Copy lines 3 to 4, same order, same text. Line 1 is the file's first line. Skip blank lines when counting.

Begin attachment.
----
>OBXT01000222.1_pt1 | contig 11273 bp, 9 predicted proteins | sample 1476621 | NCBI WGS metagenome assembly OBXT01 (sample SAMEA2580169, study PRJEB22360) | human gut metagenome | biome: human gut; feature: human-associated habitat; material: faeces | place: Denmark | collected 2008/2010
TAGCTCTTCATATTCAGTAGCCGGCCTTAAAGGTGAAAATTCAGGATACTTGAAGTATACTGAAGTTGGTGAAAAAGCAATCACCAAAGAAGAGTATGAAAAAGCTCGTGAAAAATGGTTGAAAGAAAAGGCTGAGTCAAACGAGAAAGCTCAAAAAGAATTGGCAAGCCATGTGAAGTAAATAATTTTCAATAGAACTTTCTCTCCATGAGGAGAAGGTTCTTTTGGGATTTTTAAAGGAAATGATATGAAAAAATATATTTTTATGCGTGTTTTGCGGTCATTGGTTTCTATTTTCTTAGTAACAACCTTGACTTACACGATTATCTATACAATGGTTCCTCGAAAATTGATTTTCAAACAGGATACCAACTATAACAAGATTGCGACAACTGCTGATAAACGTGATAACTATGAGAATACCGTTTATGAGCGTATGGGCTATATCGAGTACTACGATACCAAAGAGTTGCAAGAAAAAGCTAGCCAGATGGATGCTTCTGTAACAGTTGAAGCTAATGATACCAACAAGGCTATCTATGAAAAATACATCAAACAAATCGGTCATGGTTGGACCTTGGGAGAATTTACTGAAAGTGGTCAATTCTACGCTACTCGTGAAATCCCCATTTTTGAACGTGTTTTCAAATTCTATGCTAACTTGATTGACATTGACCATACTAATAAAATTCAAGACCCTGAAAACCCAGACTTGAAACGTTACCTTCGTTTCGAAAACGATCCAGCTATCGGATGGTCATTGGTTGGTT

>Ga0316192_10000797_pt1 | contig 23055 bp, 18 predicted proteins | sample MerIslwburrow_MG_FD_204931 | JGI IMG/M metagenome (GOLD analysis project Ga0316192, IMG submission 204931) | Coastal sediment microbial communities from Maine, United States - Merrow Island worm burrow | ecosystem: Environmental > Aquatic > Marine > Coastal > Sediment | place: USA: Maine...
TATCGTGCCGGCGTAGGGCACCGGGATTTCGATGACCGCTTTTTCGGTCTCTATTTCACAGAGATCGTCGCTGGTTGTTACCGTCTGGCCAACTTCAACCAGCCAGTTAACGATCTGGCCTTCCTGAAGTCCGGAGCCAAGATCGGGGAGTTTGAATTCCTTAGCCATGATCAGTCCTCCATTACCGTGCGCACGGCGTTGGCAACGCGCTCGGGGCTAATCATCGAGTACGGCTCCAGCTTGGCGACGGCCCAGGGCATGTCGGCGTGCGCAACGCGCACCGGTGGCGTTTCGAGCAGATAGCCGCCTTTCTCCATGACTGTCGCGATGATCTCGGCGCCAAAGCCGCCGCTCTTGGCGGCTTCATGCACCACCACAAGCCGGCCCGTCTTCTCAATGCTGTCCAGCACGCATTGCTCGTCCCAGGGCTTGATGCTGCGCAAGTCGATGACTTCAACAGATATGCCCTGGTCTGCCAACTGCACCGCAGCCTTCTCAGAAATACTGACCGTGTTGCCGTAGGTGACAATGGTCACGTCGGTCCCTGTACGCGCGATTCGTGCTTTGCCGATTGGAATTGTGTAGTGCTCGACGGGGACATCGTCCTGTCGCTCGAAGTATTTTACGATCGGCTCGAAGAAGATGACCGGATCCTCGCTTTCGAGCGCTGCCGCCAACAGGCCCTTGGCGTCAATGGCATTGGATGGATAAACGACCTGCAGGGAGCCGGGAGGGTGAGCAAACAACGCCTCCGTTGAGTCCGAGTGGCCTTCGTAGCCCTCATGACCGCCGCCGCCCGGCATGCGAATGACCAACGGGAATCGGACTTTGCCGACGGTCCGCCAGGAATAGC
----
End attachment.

>Ga0316192_10000797_pt1 | contig 23055 bp, 18 predicted proteins | sample MerIslwburrow_MG_FD_204931 | JGI IMG/M metagenome (GOLD analysis project Ga0316192, IMG submission 204931) | Coastal sediment microbial communities from Maine, United States - Merrow Island worm burrow | ecosystem: Environmental > Aquatic > Marine > Coastal > Sediment | place: USA: Maine...
TATCGTGCCGGCGTAGGGCACCGGGATTTCGATGACCGCTTTTTCGGTCTCTATTTCACAGAGATCGTCGCTGGTTGTTACCGTCTGGCCAACTTCAACCAGCCAGTTAACGATCTGGCCTTCCTGAAGTCCGGAGCCAAGATCGGGGAGTTTGAATTCCTTAGCCATGATCAGTCCTCCATTACCGTGCGCACGGCGTTGGCAACGCGCTCGGGGCTAATCATCGAGTACGGCTCCAGCTTGGCGACGGCCCAGGGCATGTCGGCGTGCGCAACGCGCACCGGTGGCGTTTCGAGCAGATAGCCGCCTTTCTCCATGACTGTCGCGATGATCTCGGCGCCAAAGCCGCCGCTCTTGGCGGCTTCATGCACCACCACAAGCCGGCCCGTCTTCTCAATGCTGTCCAGCACGCATTGCTCGTCCCAGGGCTTGATGCTGCGCAAGTCGATGACTTCAACAGATATGCCCTGGTCTGCCAACTGCACCGCAGCCTTCTCAGAAATACTGACCGTGTTGCCGTAGGTGACAATGGTCACGTCGGTCCCTGTACGCGCGATTCGTGCTTTGCCGATTGGAATTGTGTAGTGCTCGACGGGGACATCGTCCTGTCGCTCGAAGTATTTTACGATCGGCTCGAAGAAGATGACCGGATCCTCGCTTTCGAGCGCTGCCGCCAACAGGCCCTTGGCGTCAATGGCATTGGATGGATAAACGACCTGCAGGGAGCCGGGAGGGTGAGCAAACAACGCCTCCGTTGAGTCCGAGTGGCCTTCGTAGCCCTCATGACCGCCGCCGCCCGGCATGCGAATGACCAACGGGAATCGGACTTTGCCGACGGTCCGCCAGGAATAGC